A protein involved in the release of neurotransmitters in the brain is essential to learning and memory in mice, researchers at UT Southwestern Medical Center at Dallas have found.
A study published today in Neuron offers the first evidence that lack of this protein - known as RIM1 alpha - causes profound deficits in the learning process. The discovery is a major step in understanding the molecular events that underlie learning and memory - complex processes that can be impaired in human neuropsychiatric disorders such as Alzheimer's disease, mental retardation and schizophrenia.
"We found that when you delete this molecule, the mice essentially become incredibly stupid," said Dr. Thomas Südhof, director of both the Center for Basic Neuroscience and the C. Vincent Prothro Center for Research in Basic Neuroscience at UT Southwestern and co-author of the paper.
Researchers hope that further study of the protein's role in learning and memory will lead to potential treatments for some neuropsychiatric disorders.
"This is the first indication that these proteins could be good targets for treatment of specific brain disorders," said Dr. Craig Powell, assistant professor of psychiatry and neurology at UT Southwestern and the study's lead author.
The researchers compared behaviors of normal mice to those of three sets of genetically altered mice - each of which was missing a specific protein involved in releasing neurotransmitters. The mice lacking the RIM1 alpha protein, unlike the others, lacked the ability to learn the location of an escape platform in a pool of water despite repeated attempts over several days.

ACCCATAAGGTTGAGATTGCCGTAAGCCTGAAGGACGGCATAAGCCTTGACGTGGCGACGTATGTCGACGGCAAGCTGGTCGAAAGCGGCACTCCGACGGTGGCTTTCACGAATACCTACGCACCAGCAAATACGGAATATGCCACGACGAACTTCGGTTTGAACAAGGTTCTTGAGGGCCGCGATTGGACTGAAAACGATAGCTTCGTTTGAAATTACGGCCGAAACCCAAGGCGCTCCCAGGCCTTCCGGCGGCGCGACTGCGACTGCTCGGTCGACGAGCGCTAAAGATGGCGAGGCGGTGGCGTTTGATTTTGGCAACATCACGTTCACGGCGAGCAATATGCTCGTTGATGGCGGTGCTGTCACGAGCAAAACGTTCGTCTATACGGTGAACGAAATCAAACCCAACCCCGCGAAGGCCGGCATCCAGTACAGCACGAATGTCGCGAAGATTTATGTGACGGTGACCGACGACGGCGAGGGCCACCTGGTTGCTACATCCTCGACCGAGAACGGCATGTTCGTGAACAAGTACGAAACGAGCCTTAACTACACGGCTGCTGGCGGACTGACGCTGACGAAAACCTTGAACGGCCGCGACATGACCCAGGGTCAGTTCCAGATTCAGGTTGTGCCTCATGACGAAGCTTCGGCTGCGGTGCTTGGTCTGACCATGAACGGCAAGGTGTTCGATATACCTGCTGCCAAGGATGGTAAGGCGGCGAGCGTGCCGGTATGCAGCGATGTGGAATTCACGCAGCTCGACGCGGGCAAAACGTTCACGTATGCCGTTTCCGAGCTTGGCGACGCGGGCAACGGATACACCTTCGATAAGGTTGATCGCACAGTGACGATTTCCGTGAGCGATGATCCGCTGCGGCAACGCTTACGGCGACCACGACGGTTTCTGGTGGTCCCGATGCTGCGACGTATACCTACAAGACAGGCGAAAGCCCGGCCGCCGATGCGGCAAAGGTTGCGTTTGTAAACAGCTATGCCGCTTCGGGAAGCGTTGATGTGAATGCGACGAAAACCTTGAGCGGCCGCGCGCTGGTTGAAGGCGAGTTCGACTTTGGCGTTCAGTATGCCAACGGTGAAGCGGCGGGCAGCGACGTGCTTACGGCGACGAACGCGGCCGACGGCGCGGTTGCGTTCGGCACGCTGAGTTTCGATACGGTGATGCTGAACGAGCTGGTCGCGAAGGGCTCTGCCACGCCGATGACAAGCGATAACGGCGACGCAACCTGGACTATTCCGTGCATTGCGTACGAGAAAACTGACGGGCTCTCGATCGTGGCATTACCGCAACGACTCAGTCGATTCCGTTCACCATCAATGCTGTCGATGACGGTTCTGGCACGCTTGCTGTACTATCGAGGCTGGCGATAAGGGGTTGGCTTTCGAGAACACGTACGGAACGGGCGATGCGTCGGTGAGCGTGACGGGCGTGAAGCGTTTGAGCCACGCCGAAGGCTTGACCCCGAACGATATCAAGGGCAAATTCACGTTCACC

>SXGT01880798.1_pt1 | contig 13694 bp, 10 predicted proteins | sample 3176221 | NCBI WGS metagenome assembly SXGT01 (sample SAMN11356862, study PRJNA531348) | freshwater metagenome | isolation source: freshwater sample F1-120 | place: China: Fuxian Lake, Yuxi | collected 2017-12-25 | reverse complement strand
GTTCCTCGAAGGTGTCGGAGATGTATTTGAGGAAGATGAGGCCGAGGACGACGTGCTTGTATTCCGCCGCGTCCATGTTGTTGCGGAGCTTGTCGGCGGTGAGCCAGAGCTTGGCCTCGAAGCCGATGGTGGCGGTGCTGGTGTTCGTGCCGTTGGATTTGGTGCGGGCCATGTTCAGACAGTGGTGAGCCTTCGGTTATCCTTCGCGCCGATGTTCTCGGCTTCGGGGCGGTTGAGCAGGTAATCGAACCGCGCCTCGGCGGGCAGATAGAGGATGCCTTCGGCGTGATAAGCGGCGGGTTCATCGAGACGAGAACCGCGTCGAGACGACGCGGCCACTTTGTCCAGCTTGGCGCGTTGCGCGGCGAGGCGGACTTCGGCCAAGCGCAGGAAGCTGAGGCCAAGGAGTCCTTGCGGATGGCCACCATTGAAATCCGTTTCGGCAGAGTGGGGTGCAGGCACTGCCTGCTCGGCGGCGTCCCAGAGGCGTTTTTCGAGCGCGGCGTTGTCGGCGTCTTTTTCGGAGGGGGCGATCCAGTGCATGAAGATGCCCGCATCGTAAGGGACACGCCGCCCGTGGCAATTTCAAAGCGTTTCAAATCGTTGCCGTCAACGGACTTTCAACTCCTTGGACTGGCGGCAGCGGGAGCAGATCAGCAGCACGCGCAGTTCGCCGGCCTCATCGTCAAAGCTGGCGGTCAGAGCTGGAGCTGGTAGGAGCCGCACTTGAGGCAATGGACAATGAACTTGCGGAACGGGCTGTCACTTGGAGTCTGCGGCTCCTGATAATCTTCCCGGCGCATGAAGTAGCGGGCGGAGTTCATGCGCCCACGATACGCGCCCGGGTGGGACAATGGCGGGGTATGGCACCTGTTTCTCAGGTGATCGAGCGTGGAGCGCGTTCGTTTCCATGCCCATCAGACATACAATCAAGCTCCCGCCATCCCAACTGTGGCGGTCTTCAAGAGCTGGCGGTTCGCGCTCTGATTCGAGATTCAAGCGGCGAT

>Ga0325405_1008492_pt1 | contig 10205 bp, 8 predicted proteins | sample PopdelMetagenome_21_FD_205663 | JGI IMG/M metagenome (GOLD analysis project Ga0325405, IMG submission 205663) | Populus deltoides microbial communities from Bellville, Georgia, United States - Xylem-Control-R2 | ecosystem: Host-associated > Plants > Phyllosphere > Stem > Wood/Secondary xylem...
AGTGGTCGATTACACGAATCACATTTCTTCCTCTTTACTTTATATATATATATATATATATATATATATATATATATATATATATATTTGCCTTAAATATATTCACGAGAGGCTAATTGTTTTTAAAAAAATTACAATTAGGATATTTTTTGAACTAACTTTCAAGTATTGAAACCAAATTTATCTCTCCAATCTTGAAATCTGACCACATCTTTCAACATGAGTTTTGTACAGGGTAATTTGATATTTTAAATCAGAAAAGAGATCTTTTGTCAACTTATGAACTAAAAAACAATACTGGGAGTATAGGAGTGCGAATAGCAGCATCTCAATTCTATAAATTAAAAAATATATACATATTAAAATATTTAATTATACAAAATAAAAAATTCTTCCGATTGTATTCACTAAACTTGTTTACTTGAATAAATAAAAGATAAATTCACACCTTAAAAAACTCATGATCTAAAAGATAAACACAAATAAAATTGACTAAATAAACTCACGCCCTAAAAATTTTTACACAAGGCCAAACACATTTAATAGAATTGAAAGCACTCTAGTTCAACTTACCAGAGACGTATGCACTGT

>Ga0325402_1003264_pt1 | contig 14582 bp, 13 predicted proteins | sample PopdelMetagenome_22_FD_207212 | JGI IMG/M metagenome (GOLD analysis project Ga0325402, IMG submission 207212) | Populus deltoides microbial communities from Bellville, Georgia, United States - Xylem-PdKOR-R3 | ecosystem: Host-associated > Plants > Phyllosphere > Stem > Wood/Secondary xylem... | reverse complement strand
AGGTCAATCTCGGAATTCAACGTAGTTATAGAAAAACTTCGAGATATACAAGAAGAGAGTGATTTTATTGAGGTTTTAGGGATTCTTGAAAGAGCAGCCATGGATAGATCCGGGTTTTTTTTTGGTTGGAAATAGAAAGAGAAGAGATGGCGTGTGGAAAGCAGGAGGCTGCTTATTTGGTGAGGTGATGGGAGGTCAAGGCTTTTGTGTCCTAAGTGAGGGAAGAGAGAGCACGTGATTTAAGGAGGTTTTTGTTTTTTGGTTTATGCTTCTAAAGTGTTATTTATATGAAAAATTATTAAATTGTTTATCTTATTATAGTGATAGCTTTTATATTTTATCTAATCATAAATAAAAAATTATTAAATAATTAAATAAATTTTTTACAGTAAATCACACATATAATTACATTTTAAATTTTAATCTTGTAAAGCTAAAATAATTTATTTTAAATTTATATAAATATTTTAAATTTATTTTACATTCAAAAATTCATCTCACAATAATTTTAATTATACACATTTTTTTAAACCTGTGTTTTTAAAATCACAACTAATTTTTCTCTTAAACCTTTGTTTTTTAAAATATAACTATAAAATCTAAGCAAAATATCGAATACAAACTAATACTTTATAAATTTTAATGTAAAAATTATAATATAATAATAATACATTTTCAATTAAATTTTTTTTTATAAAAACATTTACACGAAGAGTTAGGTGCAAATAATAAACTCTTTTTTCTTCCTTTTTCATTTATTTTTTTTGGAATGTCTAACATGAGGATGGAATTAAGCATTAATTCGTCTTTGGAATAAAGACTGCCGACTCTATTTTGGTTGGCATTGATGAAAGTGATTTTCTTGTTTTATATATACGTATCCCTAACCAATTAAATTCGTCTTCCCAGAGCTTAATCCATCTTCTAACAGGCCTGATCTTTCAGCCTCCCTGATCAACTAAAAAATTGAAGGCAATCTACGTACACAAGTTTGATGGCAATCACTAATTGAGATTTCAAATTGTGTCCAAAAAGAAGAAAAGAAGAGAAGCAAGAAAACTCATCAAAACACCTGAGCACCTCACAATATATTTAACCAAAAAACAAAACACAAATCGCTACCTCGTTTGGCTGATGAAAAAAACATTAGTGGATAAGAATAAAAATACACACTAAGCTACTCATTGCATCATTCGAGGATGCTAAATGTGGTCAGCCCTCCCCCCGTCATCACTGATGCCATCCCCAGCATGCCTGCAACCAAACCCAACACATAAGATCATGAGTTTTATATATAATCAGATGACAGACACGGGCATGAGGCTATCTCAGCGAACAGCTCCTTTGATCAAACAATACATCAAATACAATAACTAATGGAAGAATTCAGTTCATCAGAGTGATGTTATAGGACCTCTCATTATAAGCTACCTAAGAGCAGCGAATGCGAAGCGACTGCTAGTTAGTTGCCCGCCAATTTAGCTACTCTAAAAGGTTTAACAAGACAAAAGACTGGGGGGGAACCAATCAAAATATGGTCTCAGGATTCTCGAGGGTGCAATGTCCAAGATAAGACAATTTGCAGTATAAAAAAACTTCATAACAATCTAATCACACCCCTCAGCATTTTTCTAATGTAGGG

Dr. Eric Nestler, chairman of psychiatry at UT Southwestern and senior author of the study, said another notable finding was that, while the other two sets of genetically altered mice displayed some of the same cellular abnormalities as the RIM1 alpha mice, these other mice exhibited no behavioral deficits.
"The brain was able to compensate for the loss of these other two proteins, but it was not able to compensate for the lack of RIM1 alpha," Dr. Nestler said. "That tells us that RIM1 alpha is involved in so many important functions that, when it is missing, gross changes in behavior occur."
Proteins involved in the release of neurotransmitters are known as presynaptic proteins. In the past, postsynaptic proteins, as opposed to presynaptic proteins, were shown to play an active role in learning and memory. Postsynaptic proteins receive the neurotransmitters released by presynaptic proteins.
Dr. Nestler said that some of the abnormalities in learning in the mice lacking RIM1 alpha are reminiscent of symptoms commonly seen in people with schizophrenia.
"This could give us new insight into what's going wrong in the brains of people with schizophrenia - a disorder that is still not at all well understood," Dr. Nestler said.
These studies were funded via grants from the National Institute of Mental Health, The National Alliance for Research on Schizophrenia and Depression, and the Howard Hughes Medical Institute.